Space, the Final Frontier

We, as humans, are obsessed with space. We had a race to the moon, we’ve dropped a robot on Mars and we’re trying to abandon some of our own on the Red Planet. We have a multitude of TV shows and movies that build on our want to explore the reaches of the universe. It should come as no surprise that there are plenty of games set in space we can enjoy, I’ve already reviewed Elite: Dangerous on this blog, and we seem to be going through an age of pure exploration games.

The premise of Elite: Dangerous is that you’re given a spaceship and told to go off and make money. This involves blasting from sun to sun, planet to planet, finding missions and completing them. Aside from Elite, you could try Star Citizen, Star Conflict, the behemoth Eve: Online or wait a little longer and get No Man’s Sky when it comes out. They all seem to be focussed on the gameplay of going out there and making your own story and finding your own game.

They can’t really be included in the MMO genre, which tend to drive you through their story in a fairly linear manner. While there is a huge world to go out and explore, you don’t have the freedom to explore it on your journey. Variety in the sort of activities you can get up to is similar, whether you’re heading out to kill something or transport something, but you have the freedom to focus solely on one source if you want, in Elite: Dangerous that is. In one of the mainstream MMO’s, you’ll have to pick up these quests if you want to move through the game.

ED Title

The freedom associated with space and exploration is a good feeling. I can happily give away a few hours to my simple trader in Elite, run a few quick transports to gain some rep for the Federation. There’s no real end game in sight, you’re there to be there and do what you want; if you want to be a pirate, here’s a mission to steal some trinkets from a dude, or if you want to explore, strap this to your ship and look at that planet. It’s a game where you make up your own goals and set out on your own story.

I don’t feel the same way when I’m playing WoW (or was, I haven’t played for a few months now). At the end of the day, your goal in WoW is to get to the level cap, then spend your nights getting gear to raid to get more gear to do more raids. Eventually everyone will be there with you, with the same goals and aspirations, and following the same route to get there.

We’ve seen this open-ended, explore and be rewarded gameplay before, in the exploration game-changer Minecraft. A lot of people do like to be thrown into a world without a goal and told to do something. It’s a brave move and developers need to make sure that they have the game to drive players into trying out new things.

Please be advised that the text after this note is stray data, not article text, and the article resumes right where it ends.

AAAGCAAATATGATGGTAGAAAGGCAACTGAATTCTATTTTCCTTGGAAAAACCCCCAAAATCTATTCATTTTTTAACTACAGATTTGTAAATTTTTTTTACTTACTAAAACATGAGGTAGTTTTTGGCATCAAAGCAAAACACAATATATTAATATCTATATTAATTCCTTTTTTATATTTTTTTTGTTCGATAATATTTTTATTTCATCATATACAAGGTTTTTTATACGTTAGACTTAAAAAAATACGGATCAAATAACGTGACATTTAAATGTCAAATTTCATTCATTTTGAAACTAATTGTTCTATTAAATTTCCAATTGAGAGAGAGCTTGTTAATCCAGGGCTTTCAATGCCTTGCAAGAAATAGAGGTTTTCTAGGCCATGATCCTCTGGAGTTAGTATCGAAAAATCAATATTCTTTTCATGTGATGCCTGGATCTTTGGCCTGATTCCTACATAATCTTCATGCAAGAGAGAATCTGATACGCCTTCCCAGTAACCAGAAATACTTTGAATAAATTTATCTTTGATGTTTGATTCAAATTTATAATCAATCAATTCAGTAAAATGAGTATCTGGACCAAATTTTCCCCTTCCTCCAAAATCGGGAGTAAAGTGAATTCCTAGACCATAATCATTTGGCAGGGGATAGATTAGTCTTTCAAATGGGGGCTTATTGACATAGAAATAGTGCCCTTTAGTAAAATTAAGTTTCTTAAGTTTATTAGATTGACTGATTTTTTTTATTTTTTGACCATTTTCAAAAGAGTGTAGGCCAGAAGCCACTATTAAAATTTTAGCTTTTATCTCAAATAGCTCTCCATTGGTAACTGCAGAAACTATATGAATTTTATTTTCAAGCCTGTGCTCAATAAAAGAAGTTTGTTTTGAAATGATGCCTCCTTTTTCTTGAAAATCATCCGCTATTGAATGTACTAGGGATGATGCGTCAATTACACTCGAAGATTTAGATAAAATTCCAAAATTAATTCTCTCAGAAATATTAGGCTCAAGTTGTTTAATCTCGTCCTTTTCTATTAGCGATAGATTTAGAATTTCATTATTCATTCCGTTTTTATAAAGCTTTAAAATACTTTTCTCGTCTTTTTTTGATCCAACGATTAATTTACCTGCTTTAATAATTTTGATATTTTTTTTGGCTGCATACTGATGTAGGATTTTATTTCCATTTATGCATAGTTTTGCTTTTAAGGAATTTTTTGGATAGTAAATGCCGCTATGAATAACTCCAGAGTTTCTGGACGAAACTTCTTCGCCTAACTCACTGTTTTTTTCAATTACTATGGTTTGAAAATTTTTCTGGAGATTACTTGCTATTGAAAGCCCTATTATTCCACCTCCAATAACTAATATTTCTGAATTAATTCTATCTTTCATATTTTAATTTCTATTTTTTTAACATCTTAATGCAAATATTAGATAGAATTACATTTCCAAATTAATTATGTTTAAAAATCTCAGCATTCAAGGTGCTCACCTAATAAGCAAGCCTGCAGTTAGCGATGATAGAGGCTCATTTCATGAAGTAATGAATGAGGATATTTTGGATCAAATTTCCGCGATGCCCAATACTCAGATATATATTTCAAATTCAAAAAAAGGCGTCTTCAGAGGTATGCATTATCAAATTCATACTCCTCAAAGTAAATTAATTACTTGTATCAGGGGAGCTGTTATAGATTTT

CraigheadproHD /

Years ago I tried out Eve: Online, which was a monumental task. Eve is a huge game to understand and be a part of, with many intricate systems to master. It was a stand-out for its time and hasn’t been forgotten now, I’m still seeing articles about massive space battles taking place in Eve and I’ll always remember the huge scandal that took place a few years ago, full of espionage and intrigue.

With new technologies, we’re able to push these boundaries further and give players a lot more to do with their time. Back to Elite for a moment, the additional systems on offer have been stripped back and there isn’t much to say in the way of a trade market or player oriented political system – there is a Galactic Powers activity, but I’ve stayed away from that for now. But, we do have an accurate representation of the galaxy, maybe a few thousand years ahead of time, but we are in the sky that we can see tonight.

I haven’t seen much of what No Man’s Sky or Star Citizen are offering, aside from a couple of short videos. They both seem to be following in the footsteps of Elite Dangerous in offering a huge universe full of new and exciting planets to land on, customisable ships to fly around in and a range of different activities to partake in. The basics of space travel, I suppose.


From Space to a forest…

Another FallFire /

My concern with this new wave of space exploration simulators is that we’re going down the route of making so many of these epic universe sandboxes, with limitless personal potential and a range of different activities, that we’ll burned out and the genre will be forgotten or looked down on. Not long ago, survival/exploration (with zombies) games were all the rage and we couldn’t scroll through a page on the Steam store without seeing another version of the same game: DayZ, Rust, H1Z1, Dead State, Dying Light… I’m guilty of owning and playing a few of these briefly and I eventually got bored of them, which I don’t think I’m alone in doing. There’s still a few stragglers, holding on to the hope of getting those big bucks, but in general that whole genre has done it’s job.

In the end, it’s the market that makes the decision. I think the advent of VR systems in the marketplace are really going to put the Space Exploration genre through its paces; a lot of people have already built themselves beastly systems that replicate their cockpit, the ability to be the Commander of a ship will fulfil the fantasy of becoming Picard, if only for an hour.


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